It’s time for another episode of I do not think it means what you think it means, the game we play when the language we’re learning is playing games with us! In our last episode, we met all kinds of words that look the same in both English and German, but which mean very different things. There are lots of false cognate pairs, or false friends, in English and Spanish as well. Here’s a little list of words that occur in both languages, with identical spelling:
arena, mayor, media, pan, pie, real, red, sin
As Spanish is the language with the second largest number of native speakers (with a total of around 550 million people who speak it as a first or second language*), I’m guessing that many of you will have some familiarity with it. Here are a few pictorial hints to help you with the Spanish end of these words.
You may be thinking this, but in Spanish it’s actually this:
The Spanish word arena means sand.
Where you read mayor, a Spanish speaker gets the concept of major, higher, elder, etc.
Presented with the word media, you might think social media, or something to do with the news. Surprise!
The Spanish word media is the word for stocking.
Pan might make you think of baking a cake (even when it’s like this) or perhaps you think of this:
What do these two have in common?
They’re both papa (la papa and el papa). Add an accent, el papá, and you’ve got Dad.
Now, here’s the kind of pie that gets my attention:
But in Spanish a pie is a foot.
Real can mean genuine, both in Spanish and in English, but in Spanish it’s also the word for
Red may be something you see when you’re angry, or the classic color of the mid-life crisis car;
in Spanish it means net or network.
Sin is something we can imagine (I decided not to spend time looking for pictures), but in Spanish it means without, something even harder to illustrate.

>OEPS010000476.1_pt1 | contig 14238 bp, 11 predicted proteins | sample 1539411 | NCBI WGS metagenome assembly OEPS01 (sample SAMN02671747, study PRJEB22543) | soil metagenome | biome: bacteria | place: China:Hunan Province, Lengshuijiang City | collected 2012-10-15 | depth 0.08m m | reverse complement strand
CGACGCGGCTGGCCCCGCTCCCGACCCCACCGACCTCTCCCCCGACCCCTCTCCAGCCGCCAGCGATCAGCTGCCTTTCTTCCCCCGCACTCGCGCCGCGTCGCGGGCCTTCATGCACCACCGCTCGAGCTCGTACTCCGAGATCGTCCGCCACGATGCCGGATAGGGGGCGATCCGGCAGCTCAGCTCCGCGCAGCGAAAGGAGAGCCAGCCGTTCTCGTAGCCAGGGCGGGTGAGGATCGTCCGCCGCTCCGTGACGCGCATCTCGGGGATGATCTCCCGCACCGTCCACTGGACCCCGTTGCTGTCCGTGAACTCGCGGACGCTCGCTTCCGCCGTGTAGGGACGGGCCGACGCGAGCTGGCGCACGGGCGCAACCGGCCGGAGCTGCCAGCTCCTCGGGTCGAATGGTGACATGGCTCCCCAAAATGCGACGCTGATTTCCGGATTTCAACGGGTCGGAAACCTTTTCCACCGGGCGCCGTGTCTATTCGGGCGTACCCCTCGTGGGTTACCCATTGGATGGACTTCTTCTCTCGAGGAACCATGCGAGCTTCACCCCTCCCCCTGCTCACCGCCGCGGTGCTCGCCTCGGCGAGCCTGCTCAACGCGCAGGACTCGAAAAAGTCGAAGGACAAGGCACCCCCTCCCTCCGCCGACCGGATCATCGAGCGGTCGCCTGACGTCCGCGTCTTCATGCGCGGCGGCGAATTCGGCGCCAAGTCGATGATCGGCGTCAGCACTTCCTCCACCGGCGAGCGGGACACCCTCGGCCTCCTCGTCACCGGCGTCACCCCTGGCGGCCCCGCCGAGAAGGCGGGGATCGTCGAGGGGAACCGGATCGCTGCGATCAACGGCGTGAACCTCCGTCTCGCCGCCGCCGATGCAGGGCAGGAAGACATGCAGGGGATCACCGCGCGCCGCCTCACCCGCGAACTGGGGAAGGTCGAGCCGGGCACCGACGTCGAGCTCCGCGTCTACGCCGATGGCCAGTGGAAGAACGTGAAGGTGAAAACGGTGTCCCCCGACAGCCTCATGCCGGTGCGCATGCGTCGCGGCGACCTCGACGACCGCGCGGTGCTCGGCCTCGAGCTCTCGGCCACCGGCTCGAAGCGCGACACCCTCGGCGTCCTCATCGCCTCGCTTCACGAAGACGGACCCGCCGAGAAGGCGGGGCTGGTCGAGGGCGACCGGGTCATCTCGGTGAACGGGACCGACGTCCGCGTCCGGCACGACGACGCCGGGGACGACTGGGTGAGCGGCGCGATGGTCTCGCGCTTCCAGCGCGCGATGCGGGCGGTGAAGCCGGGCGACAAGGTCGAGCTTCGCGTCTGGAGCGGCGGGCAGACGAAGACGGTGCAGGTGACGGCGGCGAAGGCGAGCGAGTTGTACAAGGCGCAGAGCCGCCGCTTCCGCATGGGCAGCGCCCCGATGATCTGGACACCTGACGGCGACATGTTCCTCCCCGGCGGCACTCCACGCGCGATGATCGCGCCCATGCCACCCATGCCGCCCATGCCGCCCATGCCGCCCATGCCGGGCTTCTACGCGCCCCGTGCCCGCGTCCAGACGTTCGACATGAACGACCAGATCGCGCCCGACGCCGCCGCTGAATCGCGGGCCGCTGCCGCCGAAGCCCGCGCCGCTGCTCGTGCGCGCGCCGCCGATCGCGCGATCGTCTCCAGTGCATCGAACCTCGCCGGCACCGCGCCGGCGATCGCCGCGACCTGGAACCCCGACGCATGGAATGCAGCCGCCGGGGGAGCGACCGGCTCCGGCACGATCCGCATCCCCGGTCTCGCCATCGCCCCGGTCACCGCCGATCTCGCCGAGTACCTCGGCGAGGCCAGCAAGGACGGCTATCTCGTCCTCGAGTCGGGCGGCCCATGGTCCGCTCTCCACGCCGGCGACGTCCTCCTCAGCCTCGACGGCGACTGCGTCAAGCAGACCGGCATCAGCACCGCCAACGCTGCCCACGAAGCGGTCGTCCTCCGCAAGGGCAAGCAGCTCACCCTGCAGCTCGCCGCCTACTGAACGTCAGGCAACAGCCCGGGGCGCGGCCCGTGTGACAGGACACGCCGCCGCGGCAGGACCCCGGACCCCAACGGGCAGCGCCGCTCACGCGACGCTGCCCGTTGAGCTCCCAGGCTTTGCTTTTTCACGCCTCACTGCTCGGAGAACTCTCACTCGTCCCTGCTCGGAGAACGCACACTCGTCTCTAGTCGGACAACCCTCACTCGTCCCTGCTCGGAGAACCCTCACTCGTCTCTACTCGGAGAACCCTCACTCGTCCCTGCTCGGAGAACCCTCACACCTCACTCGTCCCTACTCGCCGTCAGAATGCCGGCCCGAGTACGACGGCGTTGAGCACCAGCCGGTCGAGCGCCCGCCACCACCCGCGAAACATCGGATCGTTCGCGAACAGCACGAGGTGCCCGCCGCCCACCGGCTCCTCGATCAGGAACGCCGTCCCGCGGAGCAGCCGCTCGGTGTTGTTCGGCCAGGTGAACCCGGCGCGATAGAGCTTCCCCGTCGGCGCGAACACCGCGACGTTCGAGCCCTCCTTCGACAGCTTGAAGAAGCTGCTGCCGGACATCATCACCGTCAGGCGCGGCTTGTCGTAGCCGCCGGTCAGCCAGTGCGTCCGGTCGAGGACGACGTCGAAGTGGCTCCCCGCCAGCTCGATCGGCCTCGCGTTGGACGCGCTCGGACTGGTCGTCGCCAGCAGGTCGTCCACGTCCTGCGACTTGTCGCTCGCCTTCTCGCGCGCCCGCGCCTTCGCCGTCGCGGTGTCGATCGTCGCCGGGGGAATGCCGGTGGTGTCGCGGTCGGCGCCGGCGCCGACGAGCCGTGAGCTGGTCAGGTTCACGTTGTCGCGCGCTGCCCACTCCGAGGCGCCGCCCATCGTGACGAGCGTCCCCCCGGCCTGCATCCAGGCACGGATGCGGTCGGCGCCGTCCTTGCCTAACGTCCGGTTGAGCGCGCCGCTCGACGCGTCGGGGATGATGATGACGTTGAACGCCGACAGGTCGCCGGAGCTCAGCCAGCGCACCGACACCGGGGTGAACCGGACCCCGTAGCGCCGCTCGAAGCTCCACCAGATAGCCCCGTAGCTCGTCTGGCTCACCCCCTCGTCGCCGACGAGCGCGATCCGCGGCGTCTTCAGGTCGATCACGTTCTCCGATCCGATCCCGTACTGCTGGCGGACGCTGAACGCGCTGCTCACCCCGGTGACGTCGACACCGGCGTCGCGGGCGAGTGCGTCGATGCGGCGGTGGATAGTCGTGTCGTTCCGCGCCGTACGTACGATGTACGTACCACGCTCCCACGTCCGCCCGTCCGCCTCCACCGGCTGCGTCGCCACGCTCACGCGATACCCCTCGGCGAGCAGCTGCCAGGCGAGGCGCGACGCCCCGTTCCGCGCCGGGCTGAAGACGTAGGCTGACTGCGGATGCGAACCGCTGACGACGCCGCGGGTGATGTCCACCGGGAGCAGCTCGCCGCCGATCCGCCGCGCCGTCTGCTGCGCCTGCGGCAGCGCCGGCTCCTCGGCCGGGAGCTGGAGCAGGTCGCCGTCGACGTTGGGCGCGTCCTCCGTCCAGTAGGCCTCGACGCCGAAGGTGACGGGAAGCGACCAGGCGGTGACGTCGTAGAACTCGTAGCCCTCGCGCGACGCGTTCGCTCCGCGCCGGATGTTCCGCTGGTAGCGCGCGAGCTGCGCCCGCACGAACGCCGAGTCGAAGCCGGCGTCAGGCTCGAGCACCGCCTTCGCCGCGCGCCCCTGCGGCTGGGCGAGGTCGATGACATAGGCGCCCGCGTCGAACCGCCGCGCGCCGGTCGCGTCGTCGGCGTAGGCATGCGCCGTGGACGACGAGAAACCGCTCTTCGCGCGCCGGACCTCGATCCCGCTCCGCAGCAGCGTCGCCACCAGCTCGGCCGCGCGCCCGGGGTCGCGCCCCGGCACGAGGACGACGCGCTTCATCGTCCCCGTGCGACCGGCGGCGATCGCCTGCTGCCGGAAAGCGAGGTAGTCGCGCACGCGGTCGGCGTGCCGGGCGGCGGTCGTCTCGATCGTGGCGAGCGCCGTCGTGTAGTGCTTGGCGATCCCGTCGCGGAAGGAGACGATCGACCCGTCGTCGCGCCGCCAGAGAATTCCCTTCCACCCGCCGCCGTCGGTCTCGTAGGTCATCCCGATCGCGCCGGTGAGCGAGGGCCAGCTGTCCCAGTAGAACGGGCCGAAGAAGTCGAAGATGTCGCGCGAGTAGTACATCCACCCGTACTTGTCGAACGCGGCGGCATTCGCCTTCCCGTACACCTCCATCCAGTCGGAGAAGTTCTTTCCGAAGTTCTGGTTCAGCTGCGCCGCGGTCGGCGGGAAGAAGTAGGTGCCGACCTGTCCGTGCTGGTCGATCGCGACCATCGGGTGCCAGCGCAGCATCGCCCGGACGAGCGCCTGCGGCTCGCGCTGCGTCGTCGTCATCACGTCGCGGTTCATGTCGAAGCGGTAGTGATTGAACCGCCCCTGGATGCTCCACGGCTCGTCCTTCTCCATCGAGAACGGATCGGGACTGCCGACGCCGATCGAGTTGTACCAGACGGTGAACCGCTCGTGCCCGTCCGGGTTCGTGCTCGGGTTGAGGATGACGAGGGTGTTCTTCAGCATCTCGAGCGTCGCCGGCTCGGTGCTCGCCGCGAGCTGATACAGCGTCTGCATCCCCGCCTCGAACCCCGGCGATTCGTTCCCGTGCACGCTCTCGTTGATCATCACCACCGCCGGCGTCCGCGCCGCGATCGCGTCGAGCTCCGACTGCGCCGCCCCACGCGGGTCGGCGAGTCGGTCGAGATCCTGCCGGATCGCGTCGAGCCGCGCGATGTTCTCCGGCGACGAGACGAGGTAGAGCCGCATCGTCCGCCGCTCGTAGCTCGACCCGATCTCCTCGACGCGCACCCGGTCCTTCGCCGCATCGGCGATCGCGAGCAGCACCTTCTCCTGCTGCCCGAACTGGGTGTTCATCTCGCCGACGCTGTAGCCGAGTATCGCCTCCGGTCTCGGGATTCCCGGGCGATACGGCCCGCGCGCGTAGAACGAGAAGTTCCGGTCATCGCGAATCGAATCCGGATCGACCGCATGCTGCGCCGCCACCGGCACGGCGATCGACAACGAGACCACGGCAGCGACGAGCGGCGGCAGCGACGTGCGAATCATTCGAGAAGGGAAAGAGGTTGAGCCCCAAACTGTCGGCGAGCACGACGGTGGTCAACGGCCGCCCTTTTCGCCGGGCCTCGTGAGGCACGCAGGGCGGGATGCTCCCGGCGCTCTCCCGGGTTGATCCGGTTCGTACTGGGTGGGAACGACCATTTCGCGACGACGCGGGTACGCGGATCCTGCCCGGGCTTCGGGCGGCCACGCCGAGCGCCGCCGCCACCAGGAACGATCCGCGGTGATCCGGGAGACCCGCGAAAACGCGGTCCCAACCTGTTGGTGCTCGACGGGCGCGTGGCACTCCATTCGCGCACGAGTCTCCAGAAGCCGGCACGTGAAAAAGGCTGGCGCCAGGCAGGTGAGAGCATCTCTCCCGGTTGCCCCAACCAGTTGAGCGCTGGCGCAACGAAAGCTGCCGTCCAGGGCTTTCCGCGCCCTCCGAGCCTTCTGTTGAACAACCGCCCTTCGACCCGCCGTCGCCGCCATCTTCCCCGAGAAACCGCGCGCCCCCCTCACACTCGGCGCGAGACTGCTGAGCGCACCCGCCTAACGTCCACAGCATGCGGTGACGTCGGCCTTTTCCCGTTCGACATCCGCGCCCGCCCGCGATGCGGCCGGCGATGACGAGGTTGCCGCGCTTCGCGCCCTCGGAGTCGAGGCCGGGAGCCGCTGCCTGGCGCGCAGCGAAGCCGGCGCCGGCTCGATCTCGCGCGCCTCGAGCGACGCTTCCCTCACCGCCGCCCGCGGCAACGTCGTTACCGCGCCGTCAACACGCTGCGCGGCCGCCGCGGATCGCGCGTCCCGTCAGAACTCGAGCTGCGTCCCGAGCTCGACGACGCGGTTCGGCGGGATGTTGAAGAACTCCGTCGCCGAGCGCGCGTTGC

Misunderstanding cognates can sometimes cause embarrassment:
especially if you use the Spanish word embarazada to describe it, because it has another meaning:
And without further ado, a list of some other false cognates. The list on the left is the Spanish word, on the right is its meaning in English. All of them are unexpected–some have impressive potential to create misunderstanding. I know some of you are native Spanish speakers, and that there’s variation across different countries in how things are said. I’d love to hear from you if you have different experiences with any of these, or if you have a favorite false friend pair that I missed. (I guess that was a little bit of ado.)
|soportar||to put up with|
Your turn now: what did I miss? What did I get wrong? Which was your favorite?
*Fiddler noted that if you add those who speak English as a second language to the number of native English speakers, that number knocks Spanish out of 2nd place in the language list. More people speak Spanish as their first language, and many more people speak English than Spanish as their second language. As it happens, Chinese skunks them both, but that’s another post, for another time.